This was clear as day in the teams’ first match of the 2017 LoL World Championship. SKT simply outmechaniced and outsmarted their opponents, just as expected. It took them less than 27 minutes to do it too. The game was carried by Faker on Cassiopeia and Bae “Bang” Junsik on Kog’Maw, with the support of Lee “Wolf” Jaewan’s Janna.
We like to dream of the gap between South Korea and the West closing, but this game showed that it’s still a bit of a pipe dream.
Group A was a very unlucky seeding accident for ahq e-Sports. With SK Telecom T1, EDward Gaming, and Cloud9 in the game, their chances to make it out of there were honestly quite low.
At least they got the chance to test themselves against EDG in the first day of Group Stage. Somewhat surprisingly, the two teams played each other extremely close for a very long time, despite EDG have an early lead. ahq’s Chou “An” Chun-An got a Quadra Kill on Twitch, equalizing the gold somewhat. EDG did keep control of the action after that. For most of the game, the teams kept within a thousand or so gold within each other, before starting Baron dancing at 36 minutes, when ahq found a pick on EDG’s mid laner and used that plus low health on the top laner and jungler to get themselves a Baron Nashor.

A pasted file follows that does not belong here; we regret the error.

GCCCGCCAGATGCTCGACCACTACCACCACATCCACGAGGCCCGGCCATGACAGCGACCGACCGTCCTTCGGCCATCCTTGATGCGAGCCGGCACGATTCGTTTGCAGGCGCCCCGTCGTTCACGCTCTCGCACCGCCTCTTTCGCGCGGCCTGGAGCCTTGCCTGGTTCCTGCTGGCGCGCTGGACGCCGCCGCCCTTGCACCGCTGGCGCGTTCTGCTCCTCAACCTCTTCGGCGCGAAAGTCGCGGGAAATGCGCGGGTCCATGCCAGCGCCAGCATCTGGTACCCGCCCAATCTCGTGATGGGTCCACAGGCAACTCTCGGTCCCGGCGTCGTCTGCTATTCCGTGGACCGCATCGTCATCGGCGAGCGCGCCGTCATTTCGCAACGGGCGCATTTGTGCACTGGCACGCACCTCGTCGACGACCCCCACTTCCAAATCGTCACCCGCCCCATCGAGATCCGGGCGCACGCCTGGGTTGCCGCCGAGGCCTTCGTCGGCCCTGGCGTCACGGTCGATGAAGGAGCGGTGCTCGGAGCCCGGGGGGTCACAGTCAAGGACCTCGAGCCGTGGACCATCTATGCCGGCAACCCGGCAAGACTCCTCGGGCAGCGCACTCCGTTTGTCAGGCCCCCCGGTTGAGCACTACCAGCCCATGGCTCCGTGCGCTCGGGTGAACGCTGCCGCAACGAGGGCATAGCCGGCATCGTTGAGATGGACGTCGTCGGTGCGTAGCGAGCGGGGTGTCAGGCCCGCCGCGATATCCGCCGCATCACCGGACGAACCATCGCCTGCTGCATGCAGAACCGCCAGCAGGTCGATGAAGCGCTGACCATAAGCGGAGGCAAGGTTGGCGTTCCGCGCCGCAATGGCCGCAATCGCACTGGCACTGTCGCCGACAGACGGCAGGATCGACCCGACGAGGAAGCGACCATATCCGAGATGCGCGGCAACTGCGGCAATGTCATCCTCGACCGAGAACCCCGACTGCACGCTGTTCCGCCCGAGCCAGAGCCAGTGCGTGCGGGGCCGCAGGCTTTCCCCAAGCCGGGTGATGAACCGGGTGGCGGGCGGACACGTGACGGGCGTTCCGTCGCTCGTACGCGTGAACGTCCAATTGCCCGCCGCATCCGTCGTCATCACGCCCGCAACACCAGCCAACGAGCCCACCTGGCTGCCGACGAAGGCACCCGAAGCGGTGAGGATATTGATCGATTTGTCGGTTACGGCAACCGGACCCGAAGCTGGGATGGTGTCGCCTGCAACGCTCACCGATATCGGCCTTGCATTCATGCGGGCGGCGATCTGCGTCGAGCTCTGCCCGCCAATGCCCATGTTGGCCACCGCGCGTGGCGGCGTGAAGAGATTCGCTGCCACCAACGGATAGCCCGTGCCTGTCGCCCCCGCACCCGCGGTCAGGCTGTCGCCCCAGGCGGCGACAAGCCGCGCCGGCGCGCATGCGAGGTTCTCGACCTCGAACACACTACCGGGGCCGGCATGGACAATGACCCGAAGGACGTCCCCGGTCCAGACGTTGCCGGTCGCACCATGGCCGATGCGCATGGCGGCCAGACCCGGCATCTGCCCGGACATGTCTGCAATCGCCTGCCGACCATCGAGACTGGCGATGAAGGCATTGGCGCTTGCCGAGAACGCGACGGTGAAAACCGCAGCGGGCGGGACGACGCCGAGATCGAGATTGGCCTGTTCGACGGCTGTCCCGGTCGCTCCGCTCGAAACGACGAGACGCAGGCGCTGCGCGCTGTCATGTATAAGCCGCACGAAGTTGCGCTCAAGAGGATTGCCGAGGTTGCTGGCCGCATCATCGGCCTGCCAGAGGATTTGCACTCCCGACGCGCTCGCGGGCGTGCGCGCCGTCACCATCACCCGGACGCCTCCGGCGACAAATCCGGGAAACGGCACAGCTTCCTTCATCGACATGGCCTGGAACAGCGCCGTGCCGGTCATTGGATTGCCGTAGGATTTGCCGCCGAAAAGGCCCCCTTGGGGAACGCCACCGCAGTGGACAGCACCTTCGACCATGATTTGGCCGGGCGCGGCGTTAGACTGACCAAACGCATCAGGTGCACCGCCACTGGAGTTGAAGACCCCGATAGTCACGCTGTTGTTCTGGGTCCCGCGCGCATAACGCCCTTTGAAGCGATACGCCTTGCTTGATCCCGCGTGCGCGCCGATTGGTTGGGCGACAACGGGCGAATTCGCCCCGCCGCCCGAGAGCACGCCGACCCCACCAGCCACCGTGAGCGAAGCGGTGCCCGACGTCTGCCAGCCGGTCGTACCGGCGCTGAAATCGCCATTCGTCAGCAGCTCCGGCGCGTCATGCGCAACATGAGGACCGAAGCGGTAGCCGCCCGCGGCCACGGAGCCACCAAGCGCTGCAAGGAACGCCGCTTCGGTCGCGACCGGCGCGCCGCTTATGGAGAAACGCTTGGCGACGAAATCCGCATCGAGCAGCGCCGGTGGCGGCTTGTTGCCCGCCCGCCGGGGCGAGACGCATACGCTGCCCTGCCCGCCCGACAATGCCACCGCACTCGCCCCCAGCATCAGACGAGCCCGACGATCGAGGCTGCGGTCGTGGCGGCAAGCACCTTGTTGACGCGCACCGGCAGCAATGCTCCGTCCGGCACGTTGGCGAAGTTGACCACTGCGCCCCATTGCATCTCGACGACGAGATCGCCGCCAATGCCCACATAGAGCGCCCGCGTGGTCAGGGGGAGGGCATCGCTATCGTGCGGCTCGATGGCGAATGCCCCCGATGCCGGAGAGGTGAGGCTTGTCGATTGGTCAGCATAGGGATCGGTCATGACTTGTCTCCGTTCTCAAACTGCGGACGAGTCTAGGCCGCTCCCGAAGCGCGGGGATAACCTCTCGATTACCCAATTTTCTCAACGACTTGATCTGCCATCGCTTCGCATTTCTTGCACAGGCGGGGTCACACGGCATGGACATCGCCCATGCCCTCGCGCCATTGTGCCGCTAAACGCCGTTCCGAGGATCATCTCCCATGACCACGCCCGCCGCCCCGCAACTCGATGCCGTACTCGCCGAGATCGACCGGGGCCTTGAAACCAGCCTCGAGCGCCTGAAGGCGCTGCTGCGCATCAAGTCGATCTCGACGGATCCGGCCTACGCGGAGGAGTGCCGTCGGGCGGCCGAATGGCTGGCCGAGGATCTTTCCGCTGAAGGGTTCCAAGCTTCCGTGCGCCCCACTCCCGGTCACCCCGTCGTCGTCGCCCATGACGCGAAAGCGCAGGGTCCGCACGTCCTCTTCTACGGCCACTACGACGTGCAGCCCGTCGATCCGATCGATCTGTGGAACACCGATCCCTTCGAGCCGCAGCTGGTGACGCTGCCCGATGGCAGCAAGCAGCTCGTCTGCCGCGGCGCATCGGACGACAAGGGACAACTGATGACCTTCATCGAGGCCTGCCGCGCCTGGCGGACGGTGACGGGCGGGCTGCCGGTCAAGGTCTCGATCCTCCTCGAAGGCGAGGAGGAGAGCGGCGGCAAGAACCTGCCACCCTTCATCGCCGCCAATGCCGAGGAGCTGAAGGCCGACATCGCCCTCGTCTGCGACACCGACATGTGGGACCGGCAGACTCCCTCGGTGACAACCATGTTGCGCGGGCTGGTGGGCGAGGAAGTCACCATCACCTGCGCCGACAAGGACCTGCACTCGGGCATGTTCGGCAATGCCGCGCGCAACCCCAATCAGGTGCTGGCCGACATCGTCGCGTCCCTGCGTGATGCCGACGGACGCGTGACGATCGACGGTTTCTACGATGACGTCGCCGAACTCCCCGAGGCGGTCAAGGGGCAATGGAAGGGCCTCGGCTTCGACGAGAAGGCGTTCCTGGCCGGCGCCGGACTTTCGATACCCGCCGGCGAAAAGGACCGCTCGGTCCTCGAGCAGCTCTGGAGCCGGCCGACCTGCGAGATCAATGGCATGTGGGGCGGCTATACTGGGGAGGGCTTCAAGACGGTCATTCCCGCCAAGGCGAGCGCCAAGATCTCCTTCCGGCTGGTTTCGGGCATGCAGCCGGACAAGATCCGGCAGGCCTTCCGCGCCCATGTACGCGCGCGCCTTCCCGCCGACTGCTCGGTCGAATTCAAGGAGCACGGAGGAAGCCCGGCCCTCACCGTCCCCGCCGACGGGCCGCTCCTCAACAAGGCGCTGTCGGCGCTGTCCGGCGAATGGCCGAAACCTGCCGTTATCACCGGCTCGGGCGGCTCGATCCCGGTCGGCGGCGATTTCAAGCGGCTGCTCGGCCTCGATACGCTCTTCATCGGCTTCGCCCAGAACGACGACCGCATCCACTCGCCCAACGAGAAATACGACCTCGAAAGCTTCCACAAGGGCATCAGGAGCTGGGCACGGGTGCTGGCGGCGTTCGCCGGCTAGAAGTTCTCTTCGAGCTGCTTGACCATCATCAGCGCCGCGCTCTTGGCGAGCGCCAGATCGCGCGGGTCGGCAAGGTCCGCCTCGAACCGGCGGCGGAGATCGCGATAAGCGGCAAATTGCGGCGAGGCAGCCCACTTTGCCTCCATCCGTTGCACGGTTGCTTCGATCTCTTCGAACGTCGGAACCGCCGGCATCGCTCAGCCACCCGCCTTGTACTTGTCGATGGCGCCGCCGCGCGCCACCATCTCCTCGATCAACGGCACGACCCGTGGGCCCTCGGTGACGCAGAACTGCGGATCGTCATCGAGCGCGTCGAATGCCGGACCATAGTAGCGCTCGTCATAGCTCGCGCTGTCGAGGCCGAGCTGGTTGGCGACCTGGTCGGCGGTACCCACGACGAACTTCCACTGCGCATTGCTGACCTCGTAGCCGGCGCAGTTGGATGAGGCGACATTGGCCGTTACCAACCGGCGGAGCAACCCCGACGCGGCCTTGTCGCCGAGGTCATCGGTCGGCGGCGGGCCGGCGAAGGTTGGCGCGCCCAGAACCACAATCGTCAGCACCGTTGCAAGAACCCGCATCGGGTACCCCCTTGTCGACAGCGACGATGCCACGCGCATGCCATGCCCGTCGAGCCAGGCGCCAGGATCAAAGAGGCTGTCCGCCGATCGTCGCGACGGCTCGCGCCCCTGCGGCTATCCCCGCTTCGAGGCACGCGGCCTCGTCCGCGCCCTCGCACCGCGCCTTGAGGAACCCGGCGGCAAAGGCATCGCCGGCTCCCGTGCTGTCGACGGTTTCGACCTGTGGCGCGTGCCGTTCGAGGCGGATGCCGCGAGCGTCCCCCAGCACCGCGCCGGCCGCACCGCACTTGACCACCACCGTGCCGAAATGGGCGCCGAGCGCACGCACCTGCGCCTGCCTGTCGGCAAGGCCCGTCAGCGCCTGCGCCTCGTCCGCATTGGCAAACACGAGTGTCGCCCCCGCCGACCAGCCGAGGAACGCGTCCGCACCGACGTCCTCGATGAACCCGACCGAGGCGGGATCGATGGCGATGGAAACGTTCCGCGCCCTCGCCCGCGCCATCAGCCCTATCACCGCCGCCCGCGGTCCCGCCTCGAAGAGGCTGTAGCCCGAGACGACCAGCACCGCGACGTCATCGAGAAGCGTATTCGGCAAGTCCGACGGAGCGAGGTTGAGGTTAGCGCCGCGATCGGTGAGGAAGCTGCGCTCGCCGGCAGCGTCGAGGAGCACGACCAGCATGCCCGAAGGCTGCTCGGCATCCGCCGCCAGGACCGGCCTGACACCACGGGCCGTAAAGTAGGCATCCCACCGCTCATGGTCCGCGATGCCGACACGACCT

The Baron Power Play didn’t go as expected, however. EDG stopped the push and took Elder Dragon, getting themselves a gold lead a bit later.
In the following minutes, EDG managed to build themselves a decent lead, but it didn’t really matter at that point, because both teams had full builds, EDG’s Lucian mid even sold boots for Phantom Dancer.
Ultimately, another Baron came up. ahq found a great engage on EDG, killed several members of the Chinese, took down the Nashor and rolled on through the topside of EDG’s base.
Wow, that was honestly a pretty big upset. Not as big as the one where Fnatic somehow managed to lose to GIGABYTE Marines, but close.